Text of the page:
The amazing runup in technology stocks from mid-1998 to early 2000 challenged all investors. No manager who avoided the bull charge because of the seemingly obvious overvaluation of tech stocks by traditional measures will soon forget the frustrations of that time. The subsequent rapid collapse of the tech stocks seems to have vindicated the idea that value eventually must prevail. Sadly, our research indicates this widely accepted belief is wrong.
Motivated by the unprecedented failure of traditional value factors in 1999 and our previous studies of value and momentum factor interaction, we have hit upon a novel way of modeling economic sectors, confirming that different sectors demand different approaches in predicting future individual stock returns.
Our new optimal sector models use varying blends of valuation and momentum. This approach tests well over the past several decades, has theoretical support and goes a long way toward explaining the recent technology stock phenomenon.
Here is a summary of our findings:
* Stock returns are adequately modeled by combining pure momentum and pure valuation.
Virtually all of the many known excess-return factors can be classified as either valuation or momentum based on their statistical correlations and/or fundamental characteristics. This implies that the prices of individual stocks are based on a combination of the worth of current activity (valuation) and the worth of future activity (momentum). We have constructed six-month horizon forecasting models incorporating pure valuation and pure momentum that can be thought of as proxies for the extent to which investors are incorporating current and future activity in valuing stocks.
* Stocks exhibit a fluctuation in the effectiveness of pure valuation and pure momentum over time.
The predictive effectiveness of valuation and momentum are strongly negatively correlated and have been for 30 years. The valuation/momentum cycle seems to be two to three years and is driven partly by observed long and short interest rate differences and partly by current expectations of economic growth. It is not market direction dependent, nor can it be forecast reliably. It seems to be a reflection of the extent to which investors are optimistic or pessimistic about growth prospects.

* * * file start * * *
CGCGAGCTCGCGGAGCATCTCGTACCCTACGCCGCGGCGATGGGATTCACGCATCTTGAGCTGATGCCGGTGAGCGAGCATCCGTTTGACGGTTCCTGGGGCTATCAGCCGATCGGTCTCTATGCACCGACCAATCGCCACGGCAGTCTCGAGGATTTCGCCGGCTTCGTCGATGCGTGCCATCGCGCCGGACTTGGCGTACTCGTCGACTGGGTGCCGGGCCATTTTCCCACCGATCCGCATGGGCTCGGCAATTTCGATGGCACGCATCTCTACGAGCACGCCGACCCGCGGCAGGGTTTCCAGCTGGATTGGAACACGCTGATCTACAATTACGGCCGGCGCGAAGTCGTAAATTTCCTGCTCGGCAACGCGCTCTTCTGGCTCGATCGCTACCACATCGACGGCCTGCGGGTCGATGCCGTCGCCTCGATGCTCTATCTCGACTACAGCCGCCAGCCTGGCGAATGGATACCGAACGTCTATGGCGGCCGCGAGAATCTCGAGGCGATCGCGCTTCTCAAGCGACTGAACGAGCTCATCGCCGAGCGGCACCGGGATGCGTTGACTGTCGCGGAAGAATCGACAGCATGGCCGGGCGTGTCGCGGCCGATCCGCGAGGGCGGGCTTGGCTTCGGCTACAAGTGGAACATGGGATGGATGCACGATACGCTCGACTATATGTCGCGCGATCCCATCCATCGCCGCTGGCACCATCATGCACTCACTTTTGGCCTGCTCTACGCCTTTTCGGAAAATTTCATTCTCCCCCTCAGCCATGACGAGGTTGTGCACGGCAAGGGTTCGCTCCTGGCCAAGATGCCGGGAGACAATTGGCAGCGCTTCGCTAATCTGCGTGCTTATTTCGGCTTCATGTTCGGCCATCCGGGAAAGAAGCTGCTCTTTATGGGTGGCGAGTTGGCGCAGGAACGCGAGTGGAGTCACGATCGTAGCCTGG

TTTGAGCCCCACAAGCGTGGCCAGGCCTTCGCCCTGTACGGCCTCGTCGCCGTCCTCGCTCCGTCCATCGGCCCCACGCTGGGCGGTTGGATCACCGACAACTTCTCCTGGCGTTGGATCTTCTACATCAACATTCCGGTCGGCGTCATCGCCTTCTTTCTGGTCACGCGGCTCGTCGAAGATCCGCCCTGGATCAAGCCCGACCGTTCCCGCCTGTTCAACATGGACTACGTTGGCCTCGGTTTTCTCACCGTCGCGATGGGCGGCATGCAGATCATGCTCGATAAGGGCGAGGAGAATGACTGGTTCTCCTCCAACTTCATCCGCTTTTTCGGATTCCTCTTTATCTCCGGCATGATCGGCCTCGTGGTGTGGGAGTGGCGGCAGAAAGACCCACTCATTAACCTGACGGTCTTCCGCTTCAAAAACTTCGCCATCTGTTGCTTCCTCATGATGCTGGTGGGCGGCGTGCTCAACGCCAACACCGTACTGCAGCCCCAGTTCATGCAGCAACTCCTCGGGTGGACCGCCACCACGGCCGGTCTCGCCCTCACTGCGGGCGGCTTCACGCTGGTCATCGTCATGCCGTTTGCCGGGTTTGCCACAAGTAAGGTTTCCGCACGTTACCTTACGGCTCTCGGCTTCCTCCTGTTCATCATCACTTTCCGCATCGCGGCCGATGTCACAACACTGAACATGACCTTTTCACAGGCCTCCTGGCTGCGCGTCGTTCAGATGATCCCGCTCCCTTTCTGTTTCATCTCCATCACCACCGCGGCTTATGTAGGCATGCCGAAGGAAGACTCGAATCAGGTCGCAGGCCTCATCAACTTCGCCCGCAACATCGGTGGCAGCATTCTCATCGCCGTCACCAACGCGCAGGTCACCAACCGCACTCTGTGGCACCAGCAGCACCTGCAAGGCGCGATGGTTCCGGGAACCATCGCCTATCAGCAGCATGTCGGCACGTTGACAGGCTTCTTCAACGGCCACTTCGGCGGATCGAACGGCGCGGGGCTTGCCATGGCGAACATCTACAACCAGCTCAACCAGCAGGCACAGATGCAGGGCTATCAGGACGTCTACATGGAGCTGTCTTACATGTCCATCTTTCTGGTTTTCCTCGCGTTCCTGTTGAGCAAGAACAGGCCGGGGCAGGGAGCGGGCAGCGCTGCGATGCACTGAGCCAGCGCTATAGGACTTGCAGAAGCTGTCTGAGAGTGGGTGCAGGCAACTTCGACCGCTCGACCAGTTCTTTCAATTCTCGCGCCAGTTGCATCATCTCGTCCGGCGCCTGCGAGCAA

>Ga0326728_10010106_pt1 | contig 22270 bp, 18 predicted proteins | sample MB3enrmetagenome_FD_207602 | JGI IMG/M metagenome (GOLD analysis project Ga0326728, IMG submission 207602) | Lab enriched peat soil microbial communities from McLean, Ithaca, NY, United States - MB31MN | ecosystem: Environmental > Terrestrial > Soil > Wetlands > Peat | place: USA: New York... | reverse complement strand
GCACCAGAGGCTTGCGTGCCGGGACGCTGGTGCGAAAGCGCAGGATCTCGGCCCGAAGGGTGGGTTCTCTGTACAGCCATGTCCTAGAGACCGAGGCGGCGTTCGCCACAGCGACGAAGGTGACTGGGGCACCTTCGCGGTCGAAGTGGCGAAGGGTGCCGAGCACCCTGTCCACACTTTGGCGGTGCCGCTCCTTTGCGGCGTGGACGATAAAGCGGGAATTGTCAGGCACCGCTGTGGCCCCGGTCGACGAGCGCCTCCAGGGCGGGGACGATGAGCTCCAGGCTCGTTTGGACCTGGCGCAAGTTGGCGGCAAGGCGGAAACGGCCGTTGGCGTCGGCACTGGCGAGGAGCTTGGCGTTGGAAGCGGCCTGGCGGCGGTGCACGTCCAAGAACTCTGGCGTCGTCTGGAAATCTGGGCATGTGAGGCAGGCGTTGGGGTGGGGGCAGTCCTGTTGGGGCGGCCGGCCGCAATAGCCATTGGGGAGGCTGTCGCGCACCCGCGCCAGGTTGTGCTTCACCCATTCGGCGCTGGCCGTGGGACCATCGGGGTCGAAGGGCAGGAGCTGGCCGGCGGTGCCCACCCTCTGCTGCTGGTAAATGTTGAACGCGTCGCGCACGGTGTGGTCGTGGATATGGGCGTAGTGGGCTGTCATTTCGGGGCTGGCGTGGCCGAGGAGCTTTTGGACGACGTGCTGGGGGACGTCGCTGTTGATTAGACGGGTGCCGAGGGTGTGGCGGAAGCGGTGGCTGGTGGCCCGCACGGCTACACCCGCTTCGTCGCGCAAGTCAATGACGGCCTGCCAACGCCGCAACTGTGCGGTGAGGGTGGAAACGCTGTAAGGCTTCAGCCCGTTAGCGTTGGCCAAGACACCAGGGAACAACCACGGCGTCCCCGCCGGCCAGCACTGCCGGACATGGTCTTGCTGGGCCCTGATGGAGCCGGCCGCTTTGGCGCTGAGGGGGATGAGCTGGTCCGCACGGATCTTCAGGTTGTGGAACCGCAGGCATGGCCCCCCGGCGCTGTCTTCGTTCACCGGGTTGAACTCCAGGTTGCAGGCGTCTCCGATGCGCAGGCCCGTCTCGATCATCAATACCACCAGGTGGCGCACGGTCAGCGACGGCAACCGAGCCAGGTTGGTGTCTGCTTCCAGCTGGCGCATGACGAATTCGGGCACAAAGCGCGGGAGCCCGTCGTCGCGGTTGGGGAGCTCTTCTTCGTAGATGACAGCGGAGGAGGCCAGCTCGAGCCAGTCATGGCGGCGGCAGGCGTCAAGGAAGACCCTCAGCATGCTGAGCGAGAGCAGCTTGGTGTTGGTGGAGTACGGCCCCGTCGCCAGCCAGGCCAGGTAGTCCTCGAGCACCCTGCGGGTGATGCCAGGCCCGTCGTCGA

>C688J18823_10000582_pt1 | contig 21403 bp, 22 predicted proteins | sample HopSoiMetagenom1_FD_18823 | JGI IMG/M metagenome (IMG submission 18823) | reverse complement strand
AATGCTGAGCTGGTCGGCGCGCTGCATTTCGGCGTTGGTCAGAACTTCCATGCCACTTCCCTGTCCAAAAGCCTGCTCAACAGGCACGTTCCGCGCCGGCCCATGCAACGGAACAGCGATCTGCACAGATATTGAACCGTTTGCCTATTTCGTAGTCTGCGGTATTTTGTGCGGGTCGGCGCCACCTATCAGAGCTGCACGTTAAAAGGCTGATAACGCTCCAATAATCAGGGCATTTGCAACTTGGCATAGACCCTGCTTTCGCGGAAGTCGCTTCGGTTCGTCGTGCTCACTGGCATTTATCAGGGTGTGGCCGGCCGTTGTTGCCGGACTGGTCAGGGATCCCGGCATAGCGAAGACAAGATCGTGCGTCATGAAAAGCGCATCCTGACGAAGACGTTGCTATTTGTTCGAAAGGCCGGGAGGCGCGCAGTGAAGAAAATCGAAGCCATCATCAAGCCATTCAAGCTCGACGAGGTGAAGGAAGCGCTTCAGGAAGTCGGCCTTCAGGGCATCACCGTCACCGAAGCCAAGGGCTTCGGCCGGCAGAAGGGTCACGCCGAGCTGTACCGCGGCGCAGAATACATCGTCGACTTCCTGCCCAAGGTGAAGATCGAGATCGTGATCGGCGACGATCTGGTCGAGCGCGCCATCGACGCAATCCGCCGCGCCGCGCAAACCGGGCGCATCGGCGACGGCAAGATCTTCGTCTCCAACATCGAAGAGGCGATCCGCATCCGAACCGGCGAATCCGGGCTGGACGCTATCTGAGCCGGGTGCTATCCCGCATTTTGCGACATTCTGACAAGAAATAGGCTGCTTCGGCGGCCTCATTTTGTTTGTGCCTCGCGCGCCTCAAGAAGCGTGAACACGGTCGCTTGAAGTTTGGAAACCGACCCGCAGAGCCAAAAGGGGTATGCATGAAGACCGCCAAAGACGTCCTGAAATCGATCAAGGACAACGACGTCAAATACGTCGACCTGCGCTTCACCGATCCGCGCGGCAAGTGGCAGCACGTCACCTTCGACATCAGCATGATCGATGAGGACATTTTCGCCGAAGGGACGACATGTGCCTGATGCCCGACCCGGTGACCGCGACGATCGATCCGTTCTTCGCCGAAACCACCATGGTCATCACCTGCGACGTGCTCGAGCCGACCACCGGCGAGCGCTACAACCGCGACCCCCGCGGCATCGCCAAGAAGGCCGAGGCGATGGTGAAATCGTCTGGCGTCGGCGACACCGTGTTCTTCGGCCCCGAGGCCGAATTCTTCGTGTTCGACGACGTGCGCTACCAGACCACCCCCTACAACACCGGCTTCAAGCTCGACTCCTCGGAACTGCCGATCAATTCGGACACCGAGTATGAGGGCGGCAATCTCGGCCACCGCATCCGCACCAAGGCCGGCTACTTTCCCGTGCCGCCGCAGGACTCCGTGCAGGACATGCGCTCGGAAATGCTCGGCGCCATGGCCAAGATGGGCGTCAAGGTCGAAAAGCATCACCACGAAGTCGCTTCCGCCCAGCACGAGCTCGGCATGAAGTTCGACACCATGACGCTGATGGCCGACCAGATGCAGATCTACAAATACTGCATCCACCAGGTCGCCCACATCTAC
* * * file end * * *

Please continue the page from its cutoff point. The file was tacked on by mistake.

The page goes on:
Our new results establish that this phenomenon is seen contemporaneously in every economic sector. The years 1998 and 1999 favored momentum. Both valuation and momentum worked in 2000, reflecting the shift from extreme optimism to pessimism about future growth.
* Optimal sector valuation/momentum blends vary by sector and over time, and can be predicted.
When measured over multiple cycles, economic sectors vary greatly in the correct or optimal blend of valuation and momentum providing excess return. Slow growth sectors (e.g., utilities) prefer more value, and fast growth sectors (e.g., technology) prefer more momentum. Changing definitions of sectors over time make this measurement process extremely difficult. We carefully reconstructed economic sectors as they were defined at the time over the past 10 years. Using more than 20 years of historical data we discovered a practical way to forecast the optimal blend for the next year. This resulted in a sort of replay of an investment process over the past that produces changing models tuned to the past performance of each economic sector. Tracking the shifts over time of optimal economic sector valuation/ momentum blends reveals the shift in the growth prospects of sectors as they respond to investors' perceptions of their current and future worth.
Momentum discriminated reasonably well among technology stocks and all other sectors in each of the past three years. Valuation failed in 1998, failed horribly in 1999, and worked as well as momentum in 2000.